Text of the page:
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Can the entire physical memory be read by kernel mode programs or drivers?

joetoejoetoe Member Posts: 12

Is there any part of physical memory which no program or software can read? Do current systems (PCs where you can Windows 10 etc.) have such protection mechanism?

Comments

  • anton_bassovanton_bassov Member Posts: 5,036

    Is there any part of physical memory which no program or software can read?

    There may be certain "holes" that are reserved by the firmware. As far as the OS software is concerned, these ranges simply don't exist - they are marked as either reserved or nonexistent ones on the memory map that is provided to the OS by the firmware, so that the OS knows that it should not try to make any use of them. However, if you are just desperate to read such "non-existent" range anyway, technically there is nothing that can stand in your way - as long as you are in the kernel mode you can always map it into the virtual memory and access it by the CPU.

    Certainly, the outcome of this "adventure" is unpredictable and may manifest itself as anything from simply having no effect
    (like always getting zeroed or OxFFed results no matter what) to the hung system, but this is already a different story....

    Anton Bassov

  • Pavel_APavel_A Member Posts: 2,681
  • Peter_Viscarola_(OSR)Peter_Viscarola_(OSR) Administrator Posts: 7,378

    Memory that no (taking "no" as its strict definition) program or software can read is not useful. I mean... If no software can read it, what would the purpose of it being there? Decoration?

    I'm afraid you're going to have to be be a bit more clear. What is it you really want to know?

    Peter

    Peter Viscarola
    OSR
    @OSRDrivers

  • anton_bassovanton_bassov Member Posts: 5,036

    If no software can read it, what would the purpose of it being there? Decoration?

    The above logic applies only if we decide to lump the software and the firmware together, and refer to them both with the broadly-defined term "software". Otherwise, there may be, indeed, some situations when one would want the memory to be unaccessible to the software, at least on x86-based system. For example,consider the memory that is meant to be accessed by the CPU only in the system-management mode, i.e. by SMI handler.....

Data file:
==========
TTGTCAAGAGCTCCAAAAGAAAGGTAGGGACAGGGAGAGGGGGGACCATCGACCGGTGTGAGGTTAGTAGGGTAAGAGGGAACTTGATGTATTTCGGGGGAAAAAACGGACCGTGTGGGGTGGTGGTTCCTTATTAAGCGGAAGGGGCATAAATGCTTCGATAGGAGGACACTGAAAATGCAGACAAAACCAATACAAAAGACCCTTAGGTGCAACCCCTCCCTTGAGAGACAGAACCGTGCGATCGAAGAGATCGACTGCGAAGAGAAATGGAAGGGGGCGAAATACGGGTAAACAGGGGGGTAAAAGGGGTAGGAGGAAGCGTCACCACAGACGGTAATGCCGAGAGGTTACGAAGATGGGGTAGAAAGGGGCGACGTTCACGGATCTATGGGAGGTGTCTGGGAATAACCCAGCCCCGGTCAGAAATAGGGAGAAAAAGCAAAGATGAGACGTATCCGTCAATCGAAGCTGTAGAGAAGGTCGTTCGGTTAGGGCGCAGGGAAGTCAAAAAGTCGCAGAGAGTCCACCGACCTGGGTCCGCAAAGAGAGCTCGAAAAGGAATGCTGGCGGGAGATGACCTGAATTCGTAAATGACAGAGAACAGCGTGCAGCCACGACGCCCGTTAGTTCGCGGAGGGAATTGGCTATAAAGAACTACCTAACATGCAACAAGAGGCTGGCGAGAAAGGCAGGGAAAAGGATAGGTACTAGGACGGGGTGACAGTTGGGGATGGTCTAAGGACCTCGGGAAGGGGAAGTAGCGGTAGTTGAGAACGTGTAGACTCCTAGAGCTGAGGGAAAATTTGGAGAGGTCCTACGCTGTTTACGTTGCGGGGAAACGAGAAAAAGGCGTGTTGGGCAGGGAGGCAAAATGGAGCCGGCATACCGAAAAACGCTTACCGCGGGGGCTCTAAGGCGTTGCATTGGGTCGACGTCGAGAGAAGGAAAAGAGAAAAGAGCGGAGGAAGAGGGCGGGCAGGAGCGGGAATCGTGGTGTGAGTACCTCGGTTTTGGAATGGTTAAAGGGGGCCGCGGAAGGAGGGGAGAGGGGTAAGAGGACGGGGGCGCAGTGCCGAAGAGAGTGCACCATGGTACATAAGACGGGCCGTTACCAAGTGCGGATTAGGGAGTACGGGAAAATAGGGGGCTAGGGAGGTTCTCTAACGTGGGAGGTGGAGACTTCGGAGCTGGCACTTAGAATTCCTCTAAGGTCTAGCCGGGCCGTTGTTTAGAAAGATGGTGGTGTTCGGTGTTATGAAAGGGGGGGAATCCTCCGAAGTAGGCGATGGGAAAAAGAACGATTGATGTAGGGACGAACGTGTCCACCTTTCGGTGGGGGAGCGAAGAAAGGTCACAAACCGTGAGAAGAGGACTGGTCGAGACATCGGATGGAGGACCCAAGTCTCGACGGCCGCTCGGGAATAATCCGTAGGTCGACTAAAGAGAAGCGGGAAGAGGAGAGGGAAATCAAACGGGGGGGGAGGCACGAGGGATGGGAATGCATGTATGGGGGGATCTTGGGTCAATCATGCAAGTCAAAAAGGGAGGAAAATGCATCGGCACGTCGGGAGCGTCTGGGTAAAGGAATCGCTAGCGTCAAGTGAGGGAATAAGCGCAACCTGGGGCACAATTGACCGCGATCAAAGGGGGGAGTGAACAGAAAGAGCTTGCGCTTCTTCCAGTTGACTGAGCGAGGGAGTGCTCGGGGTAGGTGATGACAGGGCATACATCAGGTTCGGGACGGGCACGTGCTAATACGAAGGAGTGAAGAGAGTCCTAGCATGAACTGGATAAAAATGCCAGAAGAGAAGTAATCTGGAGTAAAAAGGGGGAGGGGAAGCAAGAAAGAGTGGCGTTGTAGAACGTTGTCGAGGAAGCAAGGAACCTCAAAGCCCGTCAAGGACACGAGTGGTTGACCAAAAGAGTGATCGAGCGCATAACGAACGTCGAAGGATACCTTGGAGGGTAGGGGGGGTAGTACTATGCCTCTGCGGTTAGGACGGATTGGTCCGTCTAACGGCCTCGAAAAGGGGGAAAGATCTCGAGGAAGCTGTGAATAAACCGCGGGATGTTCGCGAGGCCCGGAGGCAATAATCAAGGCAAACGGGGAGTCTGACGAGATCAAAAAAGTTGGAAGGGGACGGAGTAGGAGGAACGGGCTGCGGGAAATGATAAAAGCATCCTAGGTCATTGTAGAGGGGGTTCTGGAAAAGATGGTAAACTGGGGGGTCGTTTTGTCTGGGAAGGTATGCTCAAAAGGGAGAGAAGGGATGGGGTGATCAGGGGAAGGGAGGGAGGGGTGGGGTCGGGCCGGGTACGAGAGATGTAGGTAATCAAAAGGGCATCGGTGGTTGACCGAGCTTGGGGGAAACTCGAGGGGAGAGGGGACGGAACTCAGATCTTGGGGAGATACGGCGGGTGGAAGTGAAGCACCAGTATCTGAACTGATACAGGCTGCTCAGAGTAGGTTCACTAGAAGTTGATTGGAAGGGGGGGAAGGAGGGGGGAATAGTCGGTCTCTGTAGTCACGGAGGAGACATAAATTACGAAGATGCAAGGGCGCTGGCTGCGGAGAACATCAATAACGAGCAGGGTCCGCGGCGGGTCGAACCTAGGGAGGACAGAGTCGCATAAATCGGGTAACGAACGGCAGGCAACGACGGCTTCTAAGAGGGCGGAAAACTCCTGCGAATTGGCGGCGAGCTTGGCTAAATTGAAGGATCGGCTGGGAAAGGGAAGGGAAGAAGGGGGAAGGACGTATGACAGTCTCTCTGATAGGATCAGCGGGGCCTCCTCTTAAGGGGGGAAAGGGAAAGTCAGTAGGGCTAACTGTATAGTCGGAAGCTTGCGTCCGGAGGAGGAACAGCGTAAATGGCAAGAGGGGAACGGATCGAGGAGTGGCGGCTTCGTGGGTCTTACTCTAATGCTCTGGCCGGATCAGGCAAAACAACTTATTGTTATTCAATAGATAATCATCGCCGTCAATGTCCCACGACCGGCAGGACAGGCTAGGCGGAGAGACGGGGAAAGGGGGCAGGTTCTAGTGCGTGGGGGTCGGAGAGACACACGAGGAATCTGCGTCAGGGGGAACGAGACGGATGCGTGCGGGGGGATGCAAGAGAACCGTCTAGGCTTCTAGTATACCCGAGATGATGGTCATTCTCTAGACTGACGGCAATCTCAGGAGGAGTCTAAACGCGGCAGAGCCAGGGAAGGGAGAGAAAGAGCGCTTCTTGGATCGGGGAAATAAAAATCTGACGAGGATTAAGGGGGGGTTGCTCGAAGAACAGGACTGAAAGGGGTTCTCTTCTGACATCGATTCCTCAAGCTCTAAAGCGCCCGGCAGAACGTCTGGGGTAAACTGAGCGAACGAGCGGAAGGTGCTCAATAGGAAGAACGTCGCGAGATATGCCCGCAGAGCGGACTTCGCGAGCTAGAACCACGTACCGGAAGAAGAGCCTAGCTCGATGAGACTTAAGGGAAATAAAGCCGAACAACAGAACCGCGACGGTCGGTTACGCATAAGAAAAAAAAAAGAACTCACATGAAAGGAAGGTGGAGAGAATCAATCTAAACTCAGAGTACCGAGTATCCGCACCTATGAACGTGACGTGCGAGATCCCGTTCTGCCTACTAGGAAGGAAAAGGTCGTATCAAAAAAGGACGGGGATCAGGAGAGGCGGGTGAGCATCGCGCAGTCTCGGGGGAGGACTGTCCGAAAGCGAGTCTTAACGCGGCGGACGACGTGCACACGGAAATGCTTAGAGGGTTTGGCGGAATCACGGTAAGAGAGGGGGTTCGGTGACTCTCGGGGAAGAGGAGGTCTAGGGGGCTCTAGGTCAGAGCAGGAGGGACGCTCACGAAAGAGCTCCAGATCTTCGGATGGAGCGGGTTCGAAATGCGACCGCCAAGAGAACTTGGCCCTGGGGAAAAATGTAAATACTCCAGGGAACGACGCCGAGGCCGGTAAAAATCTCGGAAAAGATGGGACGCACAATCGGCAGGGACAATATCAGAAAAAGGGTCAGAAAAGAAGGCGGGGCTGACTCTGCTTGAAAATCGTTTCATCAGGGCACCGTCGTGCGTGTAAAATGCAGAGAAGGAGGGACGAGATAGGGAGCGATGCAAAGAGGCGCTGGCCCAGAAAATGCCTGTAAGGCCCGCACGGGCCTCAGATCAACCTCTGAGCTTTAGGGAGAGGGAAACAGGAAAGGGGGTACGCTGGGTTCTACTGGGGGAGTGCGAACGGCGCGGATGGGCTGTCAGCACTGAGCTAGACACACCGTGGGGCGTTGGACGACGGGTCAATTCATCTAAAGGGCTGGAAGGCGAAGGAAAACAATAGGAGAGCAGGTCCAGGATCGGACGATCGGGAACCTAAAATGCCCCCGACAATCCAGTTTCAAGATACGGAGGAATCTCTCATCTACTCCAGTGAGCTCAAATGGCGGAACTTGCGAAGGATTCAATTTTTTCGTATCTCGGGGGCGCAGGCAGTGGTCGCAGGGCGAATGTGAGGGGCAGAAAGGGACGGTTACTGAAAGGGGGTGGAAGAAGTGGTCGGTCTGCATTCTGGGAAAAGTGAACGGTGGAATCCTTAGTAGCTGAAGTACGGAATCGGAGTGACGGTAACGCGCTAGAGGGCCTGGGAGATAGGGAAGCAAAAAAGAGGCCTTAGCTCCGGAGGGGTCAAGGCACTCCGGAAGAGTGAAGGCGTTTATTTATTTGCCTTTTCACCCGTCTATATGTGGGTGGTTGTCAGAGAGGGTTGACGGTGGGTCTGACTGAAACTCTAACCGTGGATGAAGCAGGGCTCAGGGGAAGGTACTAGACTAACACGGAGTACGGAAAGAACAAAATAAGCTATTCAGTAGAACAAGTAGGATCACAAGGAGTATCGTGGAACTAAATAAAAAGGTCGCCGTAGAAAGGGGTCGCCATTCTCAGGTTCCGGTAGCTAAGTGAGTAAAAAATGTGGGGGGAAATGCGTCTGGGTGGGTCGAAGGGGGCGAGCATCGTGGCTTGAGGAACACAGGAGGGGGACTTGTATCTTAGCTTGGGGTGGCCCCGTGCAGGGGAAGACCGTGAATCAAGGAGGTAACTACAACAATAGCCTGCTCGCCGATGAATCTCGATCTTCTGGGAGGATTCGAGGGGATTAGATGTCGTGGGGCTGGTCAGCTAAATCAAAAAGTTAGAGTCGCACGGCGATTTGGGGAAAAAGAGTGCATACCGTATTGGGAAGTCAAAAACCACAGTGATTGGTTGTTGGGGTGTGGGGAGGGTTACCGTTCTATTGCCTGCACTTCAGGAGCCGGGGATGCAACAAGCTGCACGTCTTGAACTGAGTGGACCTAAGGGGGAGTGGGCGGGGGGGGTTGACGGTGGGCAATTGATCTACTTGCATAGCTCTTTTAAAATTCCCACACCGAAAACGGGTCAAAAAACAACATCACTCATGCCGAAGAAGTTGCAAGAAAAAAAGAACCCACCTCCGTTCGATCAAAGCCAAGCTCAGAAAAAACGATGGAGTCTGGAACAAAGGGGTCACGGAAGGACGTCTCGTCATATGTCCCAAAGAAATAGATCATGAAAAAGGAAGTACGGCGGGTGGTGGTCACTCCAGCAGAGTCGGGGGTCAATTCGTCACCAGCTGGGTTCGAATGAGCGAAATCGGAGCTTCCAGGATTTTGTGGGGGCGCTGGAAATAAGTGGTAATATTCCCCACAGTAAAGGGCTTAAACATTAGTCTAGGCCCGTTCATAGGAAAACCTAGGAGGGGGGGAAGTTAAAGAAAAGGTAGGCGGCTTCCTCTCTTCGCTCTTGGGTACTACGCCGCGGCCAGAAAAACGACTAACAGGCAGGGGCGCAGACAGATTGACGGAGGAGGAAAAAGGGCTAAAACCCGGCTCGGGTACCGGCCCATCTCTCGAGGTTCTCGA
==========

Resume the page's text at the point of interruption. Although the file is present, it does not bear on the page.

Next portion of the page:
Anton Bassov

  • joetoejoetoe Member Posts: 12

    You answered my question very well. Thank you so much. That was what I wanted to know. I was wondering of Windows kernel or some sort of rookit malware can load into a protected area of the physical memory to protect themselves against reversing etc.

    @Peter_Viscarola_(OSR) said:
    Memory that no (taking "no" as its strict definition) program or software can read is not useful. I mean... If no software can read it, what would the purpose of it being there? Decoration?

    I'm afraid you're going to have to be be a bit more clear. What is it you really want to know?

    Peter

  • anton_bassovanton_bassov Member Posts: 5,036

    I was wondering of Windows kernel or some sort of rookit malware can load into a protected area of the
    physical memory to protect themselves against reversing etc.

    Theoretically, yes. You may want to check the following links for more details

    https://www.blackhat.com/docs/us-15/materials/us-15-Domas-The-Memory-Sinkhole-Unleashing-An-x86-Design-Flaw-Allowing-Universal-Privilege-Escalation-wp.pdf

    http://www.eecs.ucf.edu/~czou/research/SMM-Rootkits-Securecom08.pdf

    Anton Bassov

  • Peter_Viscarola_(OSR)Peter_Viscarola_(OSR) Administrator Posts: 7,378

    As Mr. Pavel_A said... you may want to explore enclaves.

    Those are, of course, accessible to modules within the enclave not memory “no software can read.”

    Peter

    Peter Viscarola
    OSR
    @OSRDrivers

  • anton_bassovanton_bassov Member Posts: 5,036

    As Mr. Pavel_A said... you may want to explore enclaves.

    Well, I would say that the enclaves, as well as any other VT-based approach, would be more appropriate if the OP wanted to place his highly sensitive code/data to some memory area that is unaccessible to unauthorised components. However, this is not what the OP is asking about. He made it cleat that he is asking whether a rootkit can place itself in some protected memory area in order to avoid the detection. Therefore, his question is obviously related to SMM, rather than to hardware-assisted virtualisation.

    In any case, we are not helping him to write a rootkit, are we.....

    Anton Bassov

  • anton_bassovanton_bassov Member Posts: 5,036

    ......hardware-assisted virtualisation.

    Duh!!!! I meant Software Guard Extensions (SGA), rather than a VT....

    Anton Bassov

  • Peter_Viscarola_(OSR)Peter_Viscarola_(OSR) Administrator Posts: 7,378

    /sound of crickets chirping

    (that's the sound of me... not taking Anton's bait)

    Peter Viscarola
    OSR
    @OSRDrivers

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